Don’t forget that we live in a litigious era, so expect prosecution and/or a civil lawsuit in the event that you are forced to use a weapon in self defense, even if you were entirely in the right. Show restraint, and never deal out punishment. Just reduce the threat with a quick jab or two, disengage, and then engage your Nike-jitsu technique. (Run!)
If you get into an absolutely lethal brawl (a truly “kill or get killed” situation) and you cannot disengage, then by all means aim where you can do the most damage: The front or side of the neck. The human neck is soft tissue, a bundle of nerves, veins, arteries, and wind pipe. It is your surest target to end a fight quickly and decisively. (The same goes for hand-to-hand combat. Aim your punches at his throat.) But again, it is also your surest way to find your way to a courtroom. I can’t stress this enough: show discretion!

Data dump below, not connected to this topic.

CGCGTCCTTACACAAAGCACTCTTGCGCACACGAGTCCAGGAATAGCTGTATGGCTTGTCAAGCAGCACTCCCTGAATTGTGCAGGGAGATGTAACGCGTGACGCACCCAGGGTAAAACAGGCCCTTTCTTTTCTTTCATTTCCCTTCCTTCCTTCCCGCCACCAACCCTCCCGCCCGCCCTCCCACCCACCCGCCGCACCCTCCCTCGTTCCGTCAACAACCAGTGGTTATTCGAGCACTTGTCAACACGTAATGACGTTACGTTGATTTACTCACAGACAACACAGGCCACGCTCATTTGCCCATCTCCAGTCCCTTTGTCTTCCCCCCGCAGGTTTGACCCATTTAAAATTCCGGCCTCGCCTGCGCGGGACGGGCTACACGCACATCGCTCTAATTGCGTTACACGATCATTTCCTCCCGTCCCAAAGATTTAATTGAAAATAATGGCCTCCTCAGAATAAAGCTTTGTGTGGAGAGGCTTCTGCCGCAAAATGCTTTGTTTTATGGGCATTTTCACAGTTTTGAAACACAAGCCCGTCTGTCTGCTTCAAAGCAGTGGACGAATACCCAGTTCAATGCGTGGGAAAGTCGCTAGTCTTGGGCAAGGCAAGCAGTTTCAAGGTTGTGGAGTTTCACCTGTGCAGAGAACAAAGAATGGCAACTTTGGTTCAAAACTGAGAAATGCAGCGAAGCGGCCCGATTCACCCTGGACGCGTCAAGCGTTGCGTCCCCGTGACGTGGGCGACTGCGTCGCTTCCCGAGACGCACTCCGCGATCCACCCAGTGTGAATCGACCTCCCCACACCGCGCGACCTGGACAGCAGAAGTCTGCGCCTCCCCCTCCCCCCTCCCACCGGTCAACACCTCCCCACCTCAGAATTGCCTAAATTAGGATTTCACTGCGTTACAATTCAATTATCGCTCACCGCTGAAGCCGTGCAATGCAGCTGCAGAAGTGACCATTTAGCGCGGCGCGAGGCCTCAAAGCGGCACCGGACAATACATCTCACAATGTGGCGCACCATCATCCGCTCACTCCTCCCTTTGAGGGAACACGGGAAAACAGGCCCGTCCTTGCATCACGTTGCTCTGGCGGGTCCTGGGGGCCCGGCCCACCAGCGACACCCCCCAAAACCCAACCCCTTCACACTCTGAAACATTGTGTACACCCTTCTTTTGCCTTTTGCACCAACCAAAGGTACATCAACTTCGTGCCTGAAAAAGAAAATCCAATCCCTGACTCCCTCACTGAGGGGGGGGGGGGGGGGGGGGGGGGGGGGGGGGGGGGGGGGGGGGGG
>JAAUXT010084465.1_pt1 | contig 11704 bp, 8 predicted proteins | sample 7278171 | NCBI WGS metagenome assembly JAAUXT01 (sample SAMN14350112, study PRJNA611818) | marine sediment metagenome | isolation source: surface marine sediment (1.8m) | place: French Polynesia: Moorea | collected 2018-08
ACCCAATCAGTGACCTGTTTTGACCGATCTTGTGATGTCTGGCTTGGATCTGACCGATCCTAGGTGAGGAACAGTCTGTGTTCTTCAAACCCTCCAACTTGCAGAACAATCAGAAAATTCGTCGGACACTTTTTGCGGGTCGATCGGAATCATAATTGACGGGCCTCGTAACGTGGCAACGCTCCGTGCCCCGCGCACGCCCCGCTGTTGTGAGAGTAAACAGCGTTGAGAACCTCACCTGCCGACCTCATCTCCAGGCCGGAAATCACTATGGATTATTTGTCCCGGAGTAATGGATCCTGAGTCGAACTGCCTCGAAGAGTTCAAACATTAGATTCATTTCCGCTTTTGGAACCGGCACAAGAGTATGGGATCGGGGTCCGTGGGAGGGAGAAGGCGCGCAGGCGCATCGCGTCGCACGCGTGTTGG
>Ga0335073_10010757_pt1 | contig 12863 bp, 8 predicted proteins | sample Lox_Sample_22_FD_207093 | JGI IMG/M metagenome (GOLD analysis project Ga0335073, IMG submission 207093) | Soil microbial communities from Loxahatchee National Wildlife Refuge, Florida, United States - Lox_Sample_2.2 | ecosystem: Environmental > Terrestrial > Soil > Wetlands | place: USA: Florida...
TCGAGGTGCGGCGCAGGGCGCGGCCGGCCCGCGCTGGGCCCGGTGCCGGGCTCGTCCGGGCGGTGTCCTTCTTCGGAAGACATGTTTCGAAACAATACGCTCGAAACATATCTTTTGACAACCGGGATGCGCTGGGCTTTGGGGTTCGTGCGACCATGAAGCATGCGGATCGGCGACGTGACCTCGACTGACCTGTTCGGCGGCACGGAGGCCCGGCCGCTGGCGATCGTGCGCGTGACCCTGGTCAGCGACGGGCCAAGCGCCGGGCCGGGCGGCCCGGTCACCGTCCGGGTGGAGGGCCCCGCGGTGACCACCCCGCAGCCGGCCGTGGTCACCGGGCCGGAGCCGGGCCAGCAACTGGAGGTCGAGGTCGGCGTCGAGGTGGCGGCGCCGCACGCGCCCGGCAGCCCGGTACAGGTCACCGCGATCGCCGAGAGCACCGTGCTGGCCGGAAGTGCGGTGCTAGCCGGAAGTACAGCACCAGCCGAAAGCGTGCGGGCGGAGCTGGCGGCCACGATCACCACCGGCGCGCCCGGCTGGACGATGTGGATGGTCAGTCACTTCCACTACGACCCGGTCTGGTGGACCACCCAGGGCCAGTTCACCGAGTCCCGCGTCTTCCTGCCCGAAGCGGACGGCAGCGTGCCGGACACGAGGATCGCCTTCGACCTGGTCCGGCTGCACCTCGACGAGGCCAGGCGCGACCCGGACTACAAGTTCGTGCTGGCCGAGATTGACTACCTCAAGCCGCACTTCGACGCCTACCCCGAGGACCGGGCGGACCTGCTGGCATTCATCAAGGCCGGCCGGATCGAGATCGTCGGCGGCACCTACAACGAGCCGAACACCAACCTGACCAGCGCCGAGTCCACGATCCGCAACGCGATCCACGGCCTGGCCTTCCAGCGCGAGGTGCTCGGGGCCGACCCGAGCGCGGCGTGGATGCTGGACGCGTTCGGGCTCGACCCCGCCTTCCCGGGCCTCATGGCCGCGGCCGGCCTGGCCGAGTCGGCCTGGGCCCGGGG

When carrying a weapon of any sort for self defense, be sure to develop the same Condition White/Yellow/Amber/Red situational awareness skills that you would for carrying a concealed firearm. (See Naish Piazza’s article “The Color Code of Mental Awareness”, available free at the Front Sight web site. (Click on “Special Offers” and then on the link for “15 Gun Training Reports free of charge.”) Extensive training on self defense combative techniques is worthless if you don’t see an attack Be alert.